By Mithun Dasgupta
Kolkata, (IANS) With Muslims comprising nearly 30 percent of the state’s 92 million population, West Bengal Chief Minister Mamata Banerjee continues to dole out largesse to Muslims. However, many, especially the opposition Left, alleges that the sops are intended to woo the community ahead of next year’s panchayat polls.
Even though her last month’s announcement that the state government would provide a monthly honorarium to imams drew flak from the Vishwa Hindu Parishad (VHP), Banerjee went on to declare an honorarium for muezzins of mosques to be paid through the Waqf Board this week.
Continuing to shower sops on the minority community, the chief minister also said the cabinet had ratified a proposal for reservation of jobs for Muslims under the other backward classes (OBC) category.
The Left, which maintained a clean sweep in the panchayat elections for decades till 2008 – when they won but saw an erosion in their rural base – dubs this policy of the Trinamool-led government as “election sops” to woo Muslims.
“Every day she (Banerjee) is making this sort of announcement, simply eyeing the next year’s polls,” Communist Party of India-Marxist (CPI-M) central committee member Mohammad Salim told IANS.
Though Banerjee defended her decision, terming as “very poor” the muezzins who lead the call to prayer and help out in other socio-economic activities like administering polio drops, some political observers feel the Trinamool, facing several problems on different fronts, is trying its best to woo Muslims for the panchayat elections.
Elections to the three-tier local government bodies promise a tough political fight for the Trinamool Congress leader, who became the state’s first woman chief minister, dethroning the Left Front after 34 years of uninterrupted rule in May last year.
Ally Congress has dropped enough hints that it would love to go it alone in the polls. The party had fought last year’s West Bengal assembly elections, joining hands with the Trinamool and the latter, which is also a constituent of the central government, heavily benefited from it.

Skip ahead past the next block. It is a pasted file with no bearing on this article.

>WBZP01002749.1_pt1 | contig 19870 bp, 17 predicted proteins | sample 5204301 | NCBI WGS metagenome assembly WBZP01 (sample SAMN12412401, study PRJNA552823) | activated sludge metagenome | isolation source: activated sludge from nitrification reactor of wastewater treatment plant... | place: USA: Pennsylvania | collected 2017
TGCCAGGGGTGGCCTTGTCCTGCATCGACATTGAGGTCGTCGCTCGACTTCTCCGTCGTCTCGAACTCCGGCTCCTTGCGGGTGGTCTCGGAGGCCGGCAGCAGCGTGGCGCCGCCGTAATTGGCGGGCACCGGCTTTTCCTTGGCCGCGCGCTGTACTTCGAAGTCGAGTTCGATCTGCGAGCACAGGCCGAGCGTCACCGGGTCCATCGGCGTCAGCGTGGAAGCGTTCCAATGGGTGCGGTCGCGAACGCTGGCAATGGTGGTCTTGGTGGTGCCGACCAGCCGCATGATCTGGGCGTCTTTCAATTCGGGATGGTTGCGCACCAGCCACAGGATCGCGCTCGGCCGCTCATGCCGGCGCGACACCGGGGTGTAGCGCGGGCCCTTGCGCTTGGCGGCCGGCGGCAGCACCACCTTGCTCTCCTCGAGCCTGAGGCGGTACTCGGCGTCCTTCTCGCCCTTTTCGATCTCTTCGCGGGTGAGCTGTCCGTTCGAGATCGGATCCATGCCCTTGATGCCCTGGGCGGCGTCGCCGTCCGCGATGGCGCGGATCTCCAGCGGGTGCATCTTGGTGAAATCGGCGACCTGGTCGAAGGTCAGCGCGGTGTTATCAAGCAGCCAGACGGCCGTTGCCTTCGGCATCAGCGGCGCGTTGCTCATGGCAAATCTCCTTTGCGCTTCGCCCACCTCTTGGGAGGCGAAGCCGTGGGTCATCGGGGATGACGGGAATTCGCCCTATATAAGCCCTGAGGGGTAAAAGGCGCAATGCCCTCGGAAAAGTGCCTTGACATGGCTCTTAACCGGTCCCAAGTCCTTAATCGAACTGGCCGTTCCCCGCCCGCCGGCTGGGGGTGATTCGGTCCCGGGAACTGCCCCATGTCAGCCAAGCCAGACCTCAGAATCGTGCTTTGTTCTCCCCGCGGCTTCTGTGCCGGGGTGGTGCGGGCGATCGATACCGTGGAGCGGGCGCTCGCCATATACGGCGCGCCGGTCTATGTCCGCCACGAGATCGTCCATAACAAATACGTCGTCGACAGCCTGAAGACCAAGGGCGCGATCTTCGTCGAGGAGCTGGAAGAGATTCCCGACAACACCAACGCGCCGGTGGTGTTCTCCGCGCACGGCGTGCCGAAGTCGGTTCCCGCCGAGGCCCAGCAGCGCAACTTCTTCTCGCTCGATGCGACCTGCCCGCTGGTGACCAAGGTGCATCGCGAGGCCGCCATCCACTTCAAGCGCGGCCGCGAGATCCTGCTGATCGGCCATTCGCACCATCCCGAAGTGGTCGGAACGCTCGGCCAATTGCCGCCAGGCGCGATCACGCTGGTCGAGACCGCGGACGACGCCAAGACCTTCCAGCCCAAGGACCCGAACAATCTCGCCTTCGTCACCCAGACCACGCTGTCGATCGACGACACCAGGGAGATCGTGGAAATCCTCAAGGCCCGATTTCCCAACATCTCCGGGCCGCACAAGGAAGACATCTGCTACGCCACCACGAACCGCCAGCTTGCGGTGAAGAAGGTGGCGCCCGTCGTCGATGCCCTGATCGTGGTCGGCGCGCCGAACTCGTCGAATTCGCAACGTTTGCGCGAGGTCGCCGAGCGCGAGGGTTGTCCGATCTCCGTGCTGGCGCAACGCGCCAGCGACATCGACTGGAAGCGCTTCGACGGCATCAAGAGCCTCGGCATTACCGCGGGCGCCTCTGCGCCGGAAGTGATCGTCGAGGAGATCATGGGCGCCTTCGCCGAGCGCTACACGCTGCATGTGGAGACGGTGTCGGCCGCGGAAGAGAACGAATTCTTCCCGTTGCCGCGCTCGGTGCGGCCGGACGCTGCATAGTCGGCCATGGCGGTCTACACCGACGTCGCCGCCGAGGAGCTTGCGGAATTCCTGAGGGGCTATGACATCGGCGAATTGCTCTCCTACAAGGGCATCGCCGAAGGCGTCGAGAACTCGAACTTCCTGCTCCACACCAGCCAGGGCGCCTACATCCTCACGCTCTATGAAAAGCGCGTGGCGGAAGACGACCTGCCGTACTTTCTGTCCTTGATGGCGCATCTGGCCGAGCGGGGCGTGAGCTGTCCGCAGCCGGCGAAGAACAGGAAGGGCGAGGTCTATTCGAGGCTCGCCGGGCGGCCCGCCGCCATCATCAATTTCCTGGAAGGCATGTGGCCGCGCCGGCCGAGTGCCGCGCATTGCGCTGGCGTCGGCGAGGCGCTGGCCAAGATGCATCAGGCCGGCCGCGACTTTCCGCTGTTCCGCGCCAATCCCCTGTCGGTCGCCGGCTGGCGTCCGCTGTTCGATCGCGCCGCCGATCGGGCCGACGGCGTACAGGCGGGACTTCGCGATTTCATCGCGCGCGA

Recently, however, there has been a widening rift between the two parties on several issues, from the Teesta water sharing dispute to foreign direct investment (FDI) in retail.
Meanwhile, the Marxists, who had managed to retain dominance in 13 districts, will surely leave no stone unturned to reclaim lost ground.
In this scenario, some quarters believe Banerjee was desperate to retain the minority vote bank, which had been with her in the assembly polls.
There have been signs of her popularity going down due to controversies like Kolkata’s Park Street rape case, the arrest of an academic over a cartoon and the banning of some newspapers in state-run libraries.
There are, of course, those who did not agree with the assessment on Banerjee trying to appease Muslims.
“I am happy with the chief minister’s decision (to give a monthly honorarium to imams and muezzins) as, according to the Sachar Committee, the condition of Muslims in Bengal is not good,” Aziz Mubaraki, national secretary of the South Asia Ulema Council, told IANS.
On whether the honorarium was an attempt to woo Muslims, Mubaraki said: “If we always look at it this way, then we cannot do good for anyone.”
Samir Kumar Das, a political analyst, also does not believe Banerjee is trying to woo minority voters.
“I do not think so. And, moreover, the concept of a ‘Muslim votebank’ is a myth. Nowadays Muslims do not cast votes as a community, every Muslim casts his or her vote as a separate voter,” Das, a professor of political science at Calcutta University, told IANS.